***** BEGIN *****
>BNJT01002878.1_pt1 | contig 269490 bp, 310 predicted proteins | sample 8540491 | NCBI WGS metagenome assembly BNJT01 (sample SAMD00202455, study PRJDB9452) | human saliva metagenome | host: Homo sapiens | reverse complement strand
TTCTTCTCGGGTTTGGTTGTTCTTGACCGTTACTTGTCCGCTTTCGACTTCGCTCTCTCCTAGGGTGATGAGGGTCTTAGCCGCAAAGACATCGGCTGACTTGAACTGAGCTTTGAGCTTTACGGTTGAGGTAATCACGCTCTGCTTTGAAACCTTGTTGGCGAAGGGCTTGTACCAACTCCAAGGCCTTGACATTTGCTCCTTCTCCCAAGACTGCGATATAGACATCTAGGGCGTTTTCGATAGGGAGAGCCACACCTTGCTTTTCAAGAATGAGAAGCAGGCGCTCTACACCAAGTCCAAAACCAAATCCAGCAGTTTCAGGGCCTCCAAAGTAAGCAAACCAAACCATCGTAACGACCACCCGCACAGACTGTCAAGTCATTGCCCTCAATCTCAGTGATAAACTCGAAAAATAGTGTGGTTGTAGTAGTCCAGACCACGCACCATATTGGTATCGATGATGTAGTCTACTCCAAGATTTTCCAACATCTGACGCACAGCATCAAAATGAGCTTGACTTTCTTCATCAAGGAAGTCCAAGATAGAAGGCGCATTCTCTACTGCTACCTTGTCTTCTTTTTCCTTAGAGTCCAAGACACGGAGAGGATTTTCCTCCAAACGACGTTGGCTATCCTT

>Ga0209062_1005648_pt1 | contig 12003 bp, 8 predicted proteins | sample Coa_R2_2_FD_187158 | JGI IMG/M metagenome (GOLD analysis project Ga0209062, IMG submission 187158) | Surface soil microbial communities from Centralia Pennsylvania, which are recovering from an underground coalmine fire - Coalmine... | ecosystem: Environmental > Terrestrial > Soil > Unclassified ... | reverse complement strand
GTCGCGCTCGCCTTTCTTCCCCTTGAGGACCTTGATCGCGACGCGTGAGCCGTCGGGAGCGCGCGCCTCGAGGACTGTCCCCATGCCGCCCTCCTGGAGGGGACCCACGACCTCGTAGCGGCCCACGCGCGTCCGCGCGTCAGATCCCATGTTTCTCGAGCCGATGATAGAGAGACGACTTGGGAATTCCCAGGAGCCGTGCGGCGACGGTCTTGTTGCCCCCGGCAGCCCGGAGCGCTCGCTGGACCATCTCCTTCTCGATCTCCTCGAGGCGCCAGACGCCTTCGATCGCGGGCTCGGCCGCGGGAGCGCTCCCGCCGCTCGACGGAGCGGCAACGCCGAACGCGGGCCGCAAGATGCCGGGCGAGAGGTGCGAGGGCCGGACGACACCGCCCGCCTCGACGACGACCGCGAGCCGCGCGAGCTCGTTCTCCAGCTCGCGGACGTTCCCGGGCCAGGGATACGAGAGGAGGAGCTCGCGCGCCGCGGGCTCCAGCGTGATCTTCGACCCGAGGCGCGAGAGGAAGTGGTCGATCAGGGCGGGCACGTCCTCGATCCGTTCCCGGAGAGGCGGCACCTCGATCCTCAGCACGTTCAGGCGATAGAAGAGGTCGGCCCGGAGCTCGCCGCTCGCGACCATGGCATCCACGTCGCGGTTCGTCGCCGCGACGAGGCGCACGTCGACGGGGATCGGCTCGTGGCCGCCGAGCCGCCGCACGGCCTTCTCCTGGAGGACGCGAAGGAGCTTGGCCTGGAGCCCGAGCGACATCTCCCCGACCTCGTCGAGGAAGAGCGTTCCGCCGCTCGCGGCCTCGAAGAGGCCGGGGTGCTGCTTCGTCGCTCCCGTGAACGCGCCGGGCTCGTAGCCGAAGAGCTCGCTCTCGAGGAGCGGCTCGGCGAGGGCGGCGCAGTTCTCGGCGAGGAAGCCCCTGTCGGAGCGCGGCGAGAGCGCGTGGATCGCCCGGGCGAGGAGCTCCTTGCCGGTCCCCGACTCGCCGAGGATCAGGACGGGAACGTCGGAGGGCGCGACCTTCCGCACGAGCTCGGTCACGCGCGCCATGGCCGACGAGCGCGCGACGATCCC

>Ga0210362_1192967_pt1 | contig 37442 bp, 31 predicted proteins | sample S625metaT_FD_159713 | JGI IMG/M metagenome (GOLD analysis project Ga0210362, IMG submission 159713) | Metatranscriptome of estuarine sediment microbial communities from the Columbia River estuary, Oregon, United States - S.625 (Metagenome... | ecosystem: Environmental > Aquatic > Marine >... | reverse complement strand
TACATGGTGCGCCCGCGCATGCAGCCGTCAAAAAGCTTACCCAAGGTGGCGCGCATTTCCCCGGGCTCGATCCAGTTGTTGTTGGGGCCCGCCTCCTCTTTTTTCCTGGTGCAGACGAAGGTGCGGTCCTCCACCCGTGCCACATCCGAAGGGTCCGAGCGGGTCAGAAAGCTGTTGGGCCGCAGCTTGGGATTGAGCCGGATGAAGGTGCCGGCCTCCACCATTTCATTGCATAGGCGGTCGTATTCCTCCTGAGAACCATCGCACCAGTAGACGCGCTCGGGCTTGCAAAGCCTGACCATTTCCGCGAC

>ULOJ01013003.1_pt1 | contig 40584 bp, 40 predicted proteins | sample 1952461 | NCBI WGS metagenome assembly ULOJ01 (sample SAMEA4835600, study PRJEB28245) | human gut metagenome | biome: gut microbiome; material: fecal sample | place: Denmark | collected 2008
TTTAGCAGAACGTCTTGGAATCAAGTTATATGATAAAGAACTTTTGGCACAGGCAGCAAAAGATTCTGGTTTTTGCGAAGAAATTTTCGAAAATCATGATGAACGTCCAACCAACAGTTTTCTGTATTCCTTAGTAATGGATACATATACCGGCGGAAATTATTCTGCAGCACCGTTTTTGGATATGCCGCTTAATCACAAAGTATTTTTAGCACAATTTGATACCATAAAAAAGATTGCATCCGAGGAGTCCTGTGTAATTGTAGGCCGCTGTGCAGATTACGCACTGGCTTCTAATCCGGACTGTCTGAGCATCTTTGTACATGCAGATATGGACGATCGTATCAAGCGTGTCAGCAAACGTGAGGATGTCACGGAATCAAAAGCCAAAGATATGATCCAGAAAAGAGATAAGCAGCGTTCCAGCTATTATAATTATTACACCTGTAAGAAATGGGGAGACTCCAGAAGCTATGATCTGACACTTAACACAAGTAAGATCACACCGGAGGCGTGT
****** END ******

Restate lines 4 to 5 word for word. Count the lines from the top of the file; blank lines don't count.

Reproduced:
GTCGCGCTCGCCTTTCTTCCCCTTGAGGACCTTGATCGCGACGCGTGAGCCGTCGGGAGCGCGCGCCTCGAGGACTGTCCCCATGCCGCCCTCCTGGAGGGGACCCACGACCTCGTAGCGGCCCACGCGCGTCCGCGCGTCAGATCCCATGTTTCTCGAGCCGATGATAGAGAGACGACTTGGGAATTCCCAGGAGCCGTGCGGCGACGGTCTTGTTGCCCCCGGCAGCCCGGAGCGCTCGCTGGACCATCTCCTTCTCGATCTCCTCGAGGCGCCAGACGCCTTCGATCGCGGGCTCGGCCGCGGGAGCGCTCCCGCCGCTCGACGGAGCGGCAACGCCGAACGCGGGCCGCAAGATGCCGGGCGAGAGGTGCGAGGGCCGGACGACACCGCCCGCCTCGACGACGACCGCGAGCCGCGCGAGCTCGTTCTCCAGCTCGCGGACGTTCCCGGGCCAGGGATACGAGAGGAGGAGCTCGCGCGCCGCGGGCTCCAGCGTGATCTTCGACCCGAGGCGCGAGAGGAAGTGGTCGATCAGGGCGGGCACGTCCTCGATCCGTTCCCGGAGAGGCGGCACCTCGATCCTCAGCACGTTCAGGCGATAGAAGAGGTCGGCCCGGAGCTCGCCGCTCGCGACCATGGCATCCACGTCGCGGTTCGTCGCCGCGACGAGGCGCACGTCGACGGGGATCGGCTCGTGGCCGCCGAGCCGCCGCACGGCCTTCTCCTGGAGGACGCGAAGGAGCTTGGCCTGGAGCCCGAGCGACATCTCCCCGACCTCGTCGAGGAAGAGCGTTCCGCCGCTCGCGGCCTCGAAGAGGCCGGGGTGCTGCTTCGTCGCTCCCGTGAACGCGCCGGGCTCGTAGCCGAAGAGCTCGCTCTCGAGGAGCGGCTCGGCGAGGGCGGCGCAGTTCTCGGCGAGGAAGCCCCTGTCGGAGCGCGGCGAGAGCGCGTGGATCGCCCGGGCGAGGAGCTCCTTGCCGGTCCCCGACTCGCCGAGGATCAGGACGGGAACGTCGGAGGGCGCGACCTTCCGCACGAGCTCGGTCACGCGCGCCATGGCCGACGAGCGCGCGACGATCCC

>Ga0210362_1192967_pt1 | contig 37442 bp, 31 predicted proteins | sample S625metaT_FD_159713 | JGI IMG/M metagenome (GOLD analysis project Ga0210362, IMG submission 159713) | Metatranscriptome of estuarine sediment microbial communities from the Columbia River estuary, Oregon, United States - S.625 (Metagenome... | ecosystem: Environmental > Aquatic > Marine >... | reverse complement strand